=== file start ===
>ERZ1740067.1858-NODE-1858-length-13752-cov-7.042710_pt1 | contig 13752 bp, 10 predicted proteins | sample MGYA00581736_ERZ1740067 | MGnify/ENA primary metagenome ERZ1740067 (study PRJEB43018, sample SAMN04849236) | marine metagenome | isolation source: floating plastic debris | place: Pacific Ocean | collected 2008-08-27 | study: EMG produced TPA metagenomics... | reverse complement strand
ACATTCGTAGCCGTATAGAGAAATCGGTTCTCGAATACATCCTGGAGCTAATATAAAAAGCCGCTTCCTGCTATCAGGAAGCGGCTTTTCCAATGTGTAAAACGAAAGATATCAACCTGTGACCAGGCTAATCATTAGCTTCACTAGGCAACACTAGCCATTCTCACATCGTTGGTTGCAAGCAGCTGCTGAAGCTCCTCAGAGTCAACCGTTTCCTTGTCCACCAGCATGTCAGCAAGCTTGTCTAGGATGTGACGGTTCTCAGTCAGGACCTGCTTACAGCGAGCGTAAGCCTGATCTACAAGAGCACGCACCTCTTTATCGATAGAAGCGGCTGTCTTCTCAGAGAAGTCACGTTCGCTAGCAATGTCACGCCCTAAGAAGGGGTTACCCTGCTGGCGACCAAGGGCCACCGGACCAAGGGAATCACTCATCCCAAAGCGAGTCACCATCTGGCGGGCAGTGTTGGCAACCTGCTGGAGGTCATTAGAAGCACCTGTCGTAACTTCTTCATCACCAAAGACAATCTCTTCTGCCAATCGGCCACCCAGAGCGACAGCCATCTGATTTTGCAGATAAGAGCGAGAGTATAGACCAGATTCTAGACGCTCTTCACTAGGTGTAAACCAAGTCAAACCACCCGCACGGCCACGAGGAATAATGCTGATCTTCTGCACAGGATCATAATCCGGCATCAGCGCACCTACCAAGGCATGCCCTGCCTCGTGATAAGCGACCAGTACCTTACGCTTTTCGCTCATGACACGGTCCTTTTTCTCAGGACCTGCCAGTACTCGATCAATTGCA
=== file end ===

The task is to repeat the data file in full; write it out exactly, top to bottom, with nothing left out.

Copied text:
>ERZ1740067.1858-NODE-1858-length-13752-cov-7.042710_pt1 | contig 13752 bp, 10 predicted proteins | sample MGYA00581736_ERZ1740067 | MGnify/ENA primary metagenome ERZ1740067 (study PRJEB43018, sample SAMN04849236) | marine metagenome | isolation source: floating plastic debris | place: Pacific Ocean | collected 2008-08-27 | study: EMG produced TPA metagenomics... | reverse complement strand
ACATTCGTAGCCGTATAGAGAAATCGGTTCTCGAATACATCCTGGAGCTAATATAAAAAGCCGCTTCCTGCTATCAGGAAGCGGCTTTTCCAATGTGTAAAACGAAAGATATCAACCTGTGACCAGGCTAATCATTAGCTTCACTAGGCAACACTAGCCATTCTCACATCGTTGGTTGCAAGCAGCTGCTGAAGCTCCTCAGAGTCAACCGTTTCCTTGTCCACCAGCATGTCAGCAAGCTTGTCTAGGATGTGACGGTTCTCAGTCAGGACCTGCTTACAGCGAGCGTAAGCCTGATCTACAAGAGCACGCACCTCTTTATCGATAGAAGCGGCTGTCTTCTCAGAGAAGTCACGTTCGCTAGCAATGTCACGCCCTAAGAAGGGGTTACCCTGCTGGCGACCAAGGGCCACCGGACCAAGGGAATCACTCATCCCAAAGCGAGTCACCATCTGGCGGGCAGTGTTGGCAACCTGCTGGAGGTCATTAGAAGCACCTGTCGTAACTTCTTCATCACCAAAGACAATCTCTTCTGCCAATCGGCCACCCAGAGCGACAGCCATCTGATTTTGCAGATAAGAGCGAGAGTATAGACCAGATTCTAGACGCTCTTCACTAGGTGTAAACCAAGTCAAACCACCCGCACGGCCACGAGGAATAATGCTGATCTTCTGCACAGGATCATAATCCGGCATCAGCGCACCTACCAAGGCATGCCCTGCCTCGTGATAAGCGACCAGTACCTTACGCTTTTCGCTCATGACACGGTCCTTTTTCTCAGGACCTGCCAGTACTCGATCAATTGCA